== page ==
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MOH urges people to go to emergency department only for serious conditions after jump in visits

SINGAPORE — The Ministry of Health (MOH) is urging people not to visit the emergency department except for serious or life-threatening emergencies after a jump in visits to these wards by adults and children in the past two weeks.

SINGAPORE — The Ministry of Health (MOH) is urging people not to visit the emergency department except for serious or life-threatening emergencies after a jump in visits to these wards by adults and children in the past two weeks.

In a press release on Friday (July 22), MOH said that about 40 per cent of patients at emergency departments did not require emergency care.

Public hospitals' adult emergency departments have handled on average about 2,500 patients a day in the past two weeks, up from 2,000 patients, it added.

The children’s emergency departments at KK Women’s and Children’s Hospital and National University Hospital have also seen a spike in patients in the past fortnight.

There were on average about 680 patients daily across both departments, up from the usual average of about 450 a day, a jump of more than 50 per cent.

The announcement came after two children died from Covid-19 — a four-year-old on July 17, and an 18-month-old on June 27. The MOH release did not link the rise in attendances to these deaths.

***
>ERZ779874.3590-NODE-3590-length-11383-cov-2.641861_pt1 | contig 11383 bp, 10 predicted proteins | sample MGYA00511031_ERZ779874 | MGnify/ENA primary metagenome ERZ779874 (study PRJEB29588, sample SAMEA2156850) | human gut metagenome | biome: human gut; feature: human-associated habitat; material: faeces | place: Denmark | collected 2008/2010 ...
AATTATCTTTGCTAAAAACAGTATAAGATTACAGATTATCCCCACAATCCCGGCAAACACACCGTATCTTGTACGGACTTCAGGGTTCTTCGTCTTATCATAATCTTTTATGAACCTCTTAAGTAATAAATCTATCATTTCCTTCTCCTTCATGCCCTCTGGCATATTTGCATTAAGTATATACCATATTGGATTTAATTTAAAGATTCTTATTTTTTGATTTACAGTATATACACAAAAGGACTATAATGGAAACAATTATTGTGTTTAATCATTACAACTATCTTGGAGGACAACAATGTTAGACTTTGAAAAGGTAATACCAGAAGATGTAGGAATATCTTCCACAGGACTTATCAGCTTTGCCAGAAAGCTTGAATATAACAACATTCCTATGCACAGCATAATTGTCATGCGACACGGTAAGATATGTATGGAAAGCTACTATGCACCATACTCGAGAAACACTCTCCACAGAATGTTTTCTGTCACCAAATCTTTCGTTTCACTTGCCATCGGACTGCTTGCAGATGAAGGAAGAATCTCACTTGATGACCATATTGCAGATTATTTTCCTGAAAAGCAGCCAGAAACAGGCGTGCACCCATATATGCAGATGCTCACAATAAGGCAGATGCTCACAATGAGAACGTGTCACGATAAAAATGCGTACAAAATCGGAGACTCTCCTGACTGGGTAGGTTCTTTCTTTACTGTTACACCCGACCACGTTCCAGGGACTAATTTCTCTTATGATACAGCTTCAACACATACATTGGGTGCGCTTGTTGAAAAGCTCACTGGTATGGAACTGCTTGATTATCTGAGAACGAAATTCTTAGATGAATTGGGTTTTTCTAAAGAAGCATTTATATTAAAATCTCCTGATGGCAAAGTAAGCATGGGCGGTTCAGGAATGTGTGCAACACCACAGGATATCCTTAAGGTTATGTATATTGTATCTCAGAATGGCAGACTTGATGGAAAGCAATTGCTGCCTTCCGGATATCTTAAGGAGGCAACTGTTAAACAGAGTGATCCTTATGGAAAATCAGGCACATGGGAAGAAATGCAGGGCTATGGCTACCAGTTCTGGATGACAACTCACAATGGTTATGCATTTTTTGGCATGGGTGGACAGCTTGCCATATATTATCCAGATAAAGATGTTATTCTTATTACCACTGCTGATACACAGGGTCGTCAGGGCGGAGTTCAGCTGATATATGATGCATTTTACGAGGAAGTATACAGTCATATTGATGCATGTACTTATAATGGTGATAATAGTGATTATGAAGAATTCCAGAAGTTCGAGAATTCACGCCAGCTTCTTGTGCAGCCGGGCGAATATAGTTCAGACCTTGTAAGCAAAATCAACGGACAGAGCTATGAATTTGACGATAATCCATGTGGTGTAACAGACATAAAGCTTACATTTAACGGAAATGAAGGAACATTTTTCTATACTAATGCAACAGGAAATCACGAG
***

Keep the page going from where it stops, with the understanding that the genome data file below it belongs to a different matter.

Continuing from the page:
The ministry said: “We would like to remind the public to only seek medical treatment at hospital emergency departments for serious or life-threatening emergencies, such as chest pain, breathlessness and uncontrollable bleeding.

“This allows those with severe illness in need of emergency care to be attended to quickly and helps to preserve our hospital capacity for those who truly need acute hospital care.”

MOH also announced that people aged under 80 who wish to get their Covid-19 vaccinations at a polyclinic will now need to make an appointment in advance.

This is because at polyclinics, there has been a significant jump in patients with acute respiratory infection, some of which have Covid-19.

“To preserve our polyclinics’ capacity for patients with pressing healthcare needs, individuals who wish to receive their Covid-19 vaccinations at the polyclinics will now have to book an appointment,” it added.

However, seniors aged 80 and above can continue to walk in to receive their vaccinations at polyclinics.

Appointments will not be required at any of the 10 joint testing and vaccination centres island-wide.

MOH will be increasing access to the Nuvaxovid vaccine, developed by American firm Novavax, offering it at Jurong Polyclinic and Yishun Polyclinic from Aug 12. 

The two polyclinics, which now offer the Pfizer-BioNTech vaccine, will continue to do so until Aug 5.

“Eligible individuals who wish to receive the Nuvaxovid vaccine may also continue to do so at the joint testing and vaccination centre in Bishan and 20 public health preparedness clinics,” it said.

Nuvaxovid has been offered here since May 18. The Health Sciences Authority said that of the 2,792 doses administered between the roll-out and May 31, there have only been four reports of "non-serious adverse events" or side effects such as dizziness, rash, vasculitis (inflammation of blood vessels) and chest pain. 

"These are largely consistent with what was reported in the clinical studies and are known adverse effects associated with vaccines," the authority said then.

Related topics

MOH emergency department Covid-19 hospital polyclinic Nuvaxovid Novavax vaccination

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